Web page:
Ryanair was hit by its first strike in company history yesterday (Friday, December 22) when German pilots staged a four-hour walkout. The strike comes right in the middle of the busy holiday season and after Ryanair was forced to cancel tens of thousands of flights last fall due to scheduling mistakes.

“This was a warning shot and we started small. However, there is potential for much more,” said Markus Wahl a spokesman for Vereinigung Cockpit (VC), a German union. Wahl ruled out further strikes until after Dec 26.

“This disruption called by the VC pilot union is unjustified and unnecessary,” Ryanair said.

This strike is soon after Ryanair agreed to recognize pilot unions for the first time in its history in an effort to avert a string of threatened strikes across Europe. This will force Ryanair to deal with the same labor costs and issues as legacy competitors. However, unions claim that, though Ryanair did acknowledge them, the airline is not interested in negotiations. The first scheduled talks were reportedly miserable, and the union claims that the Ryanair management has canceled further talks because the airline “rejected the inclusion of two people on the council representing pilots in negotiations”.

VC’s initial negotiation talks with the Irish company, which were scheduled for yesterday, were canceled at short notice by the employer because he rejected two of the five VC company council members present at the negotiating table,” reads a statement on the website of VC. “From VCs’ point of view, this refusal clearly shows that the principles of trade union autonomy are disregarded by Ryanair and that the company does not truly desire to enter into constructive negotiations.”

VC says that Ryanair objected due to the participation of a pilot who is not directly employed by Ryanair. Many of Ryanair’s pilots are employed via contracts from separate agencies, and many of those pilots have voiced concerns recently over demanding and atypical working conditions. VC says that Ryanair representatives declined to sign a “good-faith bargaining agreement”.

VC’s strike comes days after Ryanair recognized unions for the first time. VC is unhappy with how Ryanair managed the strike.
Photo Source: aromano via flickr

“Ryanair’s public offer to conduct negotiations with [Vereinigung Cockpit] can only be classified as a further publicity stunt”, said Ingolf Schumacher, head of the Industrial Department at VC. “In the history of the VC, there has never been a case in which the collective bargaining autonomy has been trampled on by an employer as it is now the case with Ryanair. This makes it clear to VC that the company is not interested in a mutually constructive cooperation, based on trust and equality. Rather, Ryanair is trying to win time and attempting to delay the beginning of collective bargaining,” Schumacher said.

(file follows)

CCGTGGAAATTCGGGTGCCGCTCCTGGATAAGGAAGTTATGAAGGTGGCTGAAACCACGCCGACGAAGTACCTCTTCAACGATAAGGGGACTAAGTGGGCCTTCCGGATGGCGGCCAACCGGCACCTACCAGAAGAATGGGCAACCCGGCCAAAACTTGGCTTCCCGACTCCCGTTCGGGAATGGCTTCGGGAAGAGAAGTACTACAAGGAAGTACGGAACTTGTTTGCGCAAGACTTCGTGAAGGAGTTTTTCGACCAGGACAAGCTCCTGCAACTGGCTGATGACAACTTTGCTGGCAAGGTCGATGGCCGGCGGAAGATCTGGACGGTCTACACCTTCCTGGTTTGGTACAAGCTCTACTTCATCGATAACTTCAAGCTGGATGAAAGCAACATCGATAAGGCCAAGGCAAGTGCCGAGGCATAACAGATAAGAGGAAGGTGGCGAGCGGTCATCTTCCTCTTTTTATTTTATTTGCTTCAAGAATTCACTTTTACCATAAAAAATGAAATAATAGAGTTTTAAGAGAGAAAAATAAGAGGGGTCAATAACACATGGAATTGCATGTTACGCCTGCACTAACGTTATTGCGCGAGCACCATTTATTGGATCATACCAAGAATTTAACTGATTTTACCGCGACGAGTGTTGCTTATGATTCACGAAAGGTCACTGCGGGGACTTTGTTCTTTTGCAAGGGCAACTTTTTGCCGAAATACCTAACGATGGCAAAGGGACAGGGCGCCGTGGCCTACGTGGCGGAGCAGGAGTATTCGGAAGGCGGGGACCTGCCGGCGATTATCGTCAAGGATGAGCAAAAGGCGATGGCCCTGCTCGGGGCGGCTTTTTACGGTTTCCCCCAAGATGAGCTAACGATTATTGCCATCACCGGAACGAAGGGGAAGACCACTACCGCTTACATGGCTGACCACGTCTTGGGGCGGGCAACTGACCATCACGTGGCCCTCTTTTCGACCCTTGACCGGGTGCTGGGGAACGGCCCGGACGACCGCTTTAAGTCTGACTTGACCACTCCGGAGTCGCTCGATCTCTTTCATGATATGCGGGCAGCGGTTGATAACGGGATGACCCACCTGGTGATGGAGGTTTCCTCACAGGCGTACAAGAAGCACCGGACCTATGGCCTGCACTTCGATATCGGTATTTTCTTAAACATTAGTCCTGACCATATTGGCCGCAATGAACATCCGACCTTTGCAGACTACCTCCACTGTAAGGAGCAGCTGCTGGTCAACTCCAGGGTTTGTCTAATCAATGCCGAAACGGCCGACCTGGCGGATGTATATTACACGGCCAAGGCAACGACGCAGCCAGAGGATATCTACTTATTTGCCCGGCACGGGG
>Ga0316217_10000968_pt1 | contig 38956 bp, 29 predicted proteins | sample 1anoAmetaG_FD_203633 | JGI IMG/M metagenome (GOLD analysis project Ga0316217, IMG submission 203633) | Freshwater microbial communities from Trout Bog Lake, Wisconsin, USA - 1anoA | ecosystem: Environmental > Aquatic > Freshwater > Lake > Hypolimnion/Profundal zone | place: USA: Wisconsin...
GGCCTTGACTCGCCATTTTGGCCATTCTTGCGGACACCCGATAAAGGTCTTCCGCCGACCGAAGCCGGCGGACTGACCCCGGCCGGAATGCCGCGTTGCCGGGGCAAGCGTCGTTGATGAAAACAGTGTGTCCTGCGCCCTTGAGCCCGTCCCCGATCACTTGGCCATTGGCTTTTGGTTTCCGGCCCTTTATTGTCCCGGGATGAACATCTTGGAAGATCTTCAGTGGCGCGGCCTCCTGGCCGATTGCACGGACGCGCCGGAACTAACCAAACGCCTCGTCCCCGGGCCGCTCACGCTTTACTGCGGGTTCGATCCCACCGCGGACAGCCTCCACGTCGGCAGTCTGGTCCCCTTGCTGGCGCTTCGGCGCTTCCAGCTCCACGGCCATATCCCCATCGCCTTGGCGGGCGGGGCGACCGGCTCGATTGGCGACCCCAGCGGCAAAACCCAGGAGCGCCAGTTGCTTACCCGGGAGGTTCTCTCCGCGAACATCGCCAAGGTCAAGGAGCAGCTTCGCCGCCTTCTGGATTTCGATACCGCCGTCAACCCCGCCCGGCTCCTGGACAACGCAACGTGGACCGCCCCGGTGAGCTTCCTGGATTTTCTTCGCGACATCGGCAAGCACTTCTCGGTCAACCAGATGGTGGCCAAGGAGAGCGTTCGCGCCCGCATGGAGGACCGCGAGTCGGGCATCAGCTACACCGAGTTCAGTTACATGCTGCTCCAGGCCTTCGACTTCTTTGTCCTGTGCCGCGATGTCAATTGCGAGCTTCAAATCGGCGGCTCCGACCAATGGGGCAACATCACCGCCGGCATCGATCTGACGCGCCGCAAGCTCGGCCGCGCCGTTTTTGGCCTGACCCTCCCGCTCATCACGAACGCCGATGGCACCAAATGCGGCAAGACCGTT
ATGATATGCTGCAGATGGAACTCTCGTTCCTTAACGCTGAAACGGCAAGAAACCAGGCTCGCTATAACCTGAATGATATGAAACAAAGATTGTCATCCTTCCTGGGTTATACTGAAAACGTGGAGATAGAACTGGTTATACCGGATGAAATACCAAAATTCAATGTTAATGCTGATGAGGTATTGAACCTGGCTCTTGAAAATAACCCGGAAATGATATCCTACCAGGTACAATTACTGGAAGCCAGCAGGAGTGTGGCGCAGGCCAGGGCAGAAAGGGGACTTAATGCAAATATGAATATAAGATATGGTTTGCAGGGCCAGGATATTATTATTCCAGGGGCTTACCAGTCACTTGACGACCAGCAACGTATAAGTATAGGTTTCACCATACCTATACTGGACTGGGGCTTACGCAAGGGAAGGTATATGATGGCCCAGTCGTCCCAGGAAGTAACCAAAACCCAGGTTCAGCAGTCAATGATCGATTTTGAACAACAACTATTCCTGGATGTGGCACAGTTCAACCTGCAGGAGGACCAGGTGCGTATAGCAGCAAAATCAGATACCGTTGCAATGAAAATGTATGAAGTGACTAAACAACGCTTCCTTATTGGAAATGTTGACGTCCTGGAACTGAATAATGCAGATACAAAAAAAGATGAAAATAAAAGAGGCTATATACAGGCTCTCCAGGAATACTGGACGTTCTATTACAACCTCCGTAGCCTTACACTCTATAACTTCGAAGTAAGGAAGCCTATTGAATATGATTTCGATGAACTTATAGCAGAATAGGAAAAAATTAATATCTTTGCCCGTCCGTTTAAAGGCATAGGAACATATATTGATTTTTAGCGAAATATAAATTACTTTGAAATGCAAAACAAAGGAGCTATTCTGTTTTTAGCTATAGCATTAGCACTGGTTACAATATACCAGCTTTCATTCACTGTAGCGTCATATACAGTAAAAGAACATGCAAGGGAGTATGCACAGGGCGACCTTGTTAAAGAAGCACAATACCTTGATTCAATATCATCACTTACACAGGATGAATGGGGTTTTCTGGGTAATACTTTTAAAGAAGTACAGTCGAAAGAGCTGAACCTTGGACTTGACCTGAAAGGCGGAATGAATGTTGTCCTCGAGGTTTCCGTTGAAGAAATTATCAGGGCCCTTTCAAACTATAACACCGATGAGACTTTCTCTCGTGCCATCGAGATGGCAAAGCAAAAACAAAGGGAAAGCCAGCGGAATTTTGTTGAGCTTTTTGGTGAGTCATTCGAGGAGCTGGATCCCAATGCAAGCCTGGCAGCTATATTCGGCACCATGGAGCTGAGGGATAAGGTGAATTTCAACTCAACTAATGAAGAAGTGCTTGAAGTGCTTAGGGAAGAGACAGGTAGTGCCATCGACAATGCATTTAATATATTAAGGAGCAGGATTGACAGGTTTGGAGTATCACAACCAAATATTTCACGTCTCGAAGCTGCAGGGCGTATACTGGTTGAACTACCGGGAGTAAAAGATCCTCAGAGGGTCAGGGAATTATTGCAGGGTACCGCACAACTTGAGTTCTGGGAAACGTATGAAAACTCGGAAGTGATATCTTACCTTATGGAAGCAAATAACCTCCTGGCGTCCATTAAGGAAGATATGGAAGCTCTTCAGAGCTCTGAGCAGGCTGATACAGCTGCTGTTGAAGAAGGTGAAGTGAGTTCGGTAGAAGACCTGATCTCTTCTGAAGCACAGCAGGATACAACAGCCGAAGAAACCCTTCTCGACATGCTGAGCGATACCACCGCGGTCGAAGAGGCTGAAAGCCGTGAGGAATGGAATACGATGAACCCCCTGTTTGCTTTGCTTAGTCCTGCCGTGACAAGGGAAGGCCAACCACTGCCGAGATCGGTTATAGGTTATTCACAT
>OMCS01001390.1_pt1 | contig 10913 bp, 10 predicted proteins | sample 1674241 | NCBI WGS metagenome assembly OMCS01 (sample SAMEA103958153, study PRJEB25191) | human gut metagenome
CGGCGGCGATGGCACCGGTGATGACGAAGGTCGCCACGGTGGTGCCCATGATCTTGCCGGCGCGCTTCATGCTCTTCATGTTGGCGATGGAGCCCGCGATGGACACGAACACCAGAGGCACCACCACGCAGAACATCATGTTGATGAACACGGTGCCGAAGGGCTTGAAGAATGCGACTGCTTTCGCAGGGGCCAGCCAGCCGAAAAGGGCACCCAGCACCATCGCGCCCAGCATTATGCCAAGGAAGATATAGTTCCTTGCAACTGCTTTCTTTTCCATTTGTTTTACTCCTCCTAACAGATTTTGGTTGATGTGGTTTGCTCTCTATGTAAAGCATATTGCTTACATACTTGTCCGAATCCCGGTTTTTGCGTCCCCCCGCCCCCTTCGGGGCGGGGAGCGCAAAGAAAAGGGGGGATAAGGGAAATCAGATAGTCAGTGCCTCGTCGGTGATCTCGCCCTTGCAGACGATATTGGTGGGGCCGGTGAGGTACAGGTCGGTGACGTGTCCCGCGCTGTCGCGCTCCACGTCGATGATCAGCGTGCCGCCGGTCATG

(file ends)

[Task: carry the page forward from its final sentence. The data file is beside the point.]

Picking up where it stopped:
“Ryanair is still trying to enforce their old habit of dictating the conditions under which negotiations can take place,” read a letter from VC to pilots. “Under these conditions, there can be no fruitful negotiations to reach any form of acceptable common labor agreement.”

Despite these complaints, VC acknowledged that Ryanair has expressed desire to “build trust and better cooperation between the pilots and management.”

The walkout occured from 5:01-8:59 local time (4:01-7:59 GMT) on Friday morning, when 36 flights were scheduled.

The strike had minimal effects on operations, however, as fewer than a dozen flights were delayed and none were cancelled.

“We advise all customers in Germany to turn up as normal tomorrow, as we plan to operate all scheduled flights,” said Robin Kiely, the head of communications at Ryanair, in a statement on Thursday.

“Nine of our 36 first wave flights operating from Germany this morning were delayed, but there have been no cancellations, and Ryanair expects to operate all of our German scheduled flights today,” said Ryanair. “We are grateful to all of our Ryanair pilots for putting our customers first and largely ignoring this VC strike.”

“All in all there were no significant effects,” said a spokesman for Berlin airports.

Despite the fact that Ryanair faced a minimal impact to its flight schedule, the pilot’s union deemed the strike a success.

“[Ryanair] had to work all night to mitigate the consequences of the strike and there were nearly no consequences for the passengers,” said Wahl. “It was a win-win situation; we hit the company without hitting the passengers.”

Ryanair has scheduled to meet with union representatives again on January 5, 2018 to discuss a labor agreement. VC says that it won’t negotiate and may even strike on the 5th if Ryanair doesn’t allow the pilots that it has blocked from talks to negotiate.

“It is impossible that an employer tries to dictate to a union who to negotiate with,” said Wahl. “As long as [Ryanair won’t recognize the two pilots], we won’t enter talks. If the airline continues to act like it does, further escalation is possible.”

This conflict is putting a dent in Ryanair’s market share. During December alone, the carrier’s shares have fallen about 15%.

Union talks in Ireland haven’t been as disastrous, where Impact, a union representing Irish pilots, has confirmed Ryanair’s recognition of unions and the two parties have agreed to talk on January 3.

Featured image by Paolo Margari via flickr.

Categories: Pilot and Plane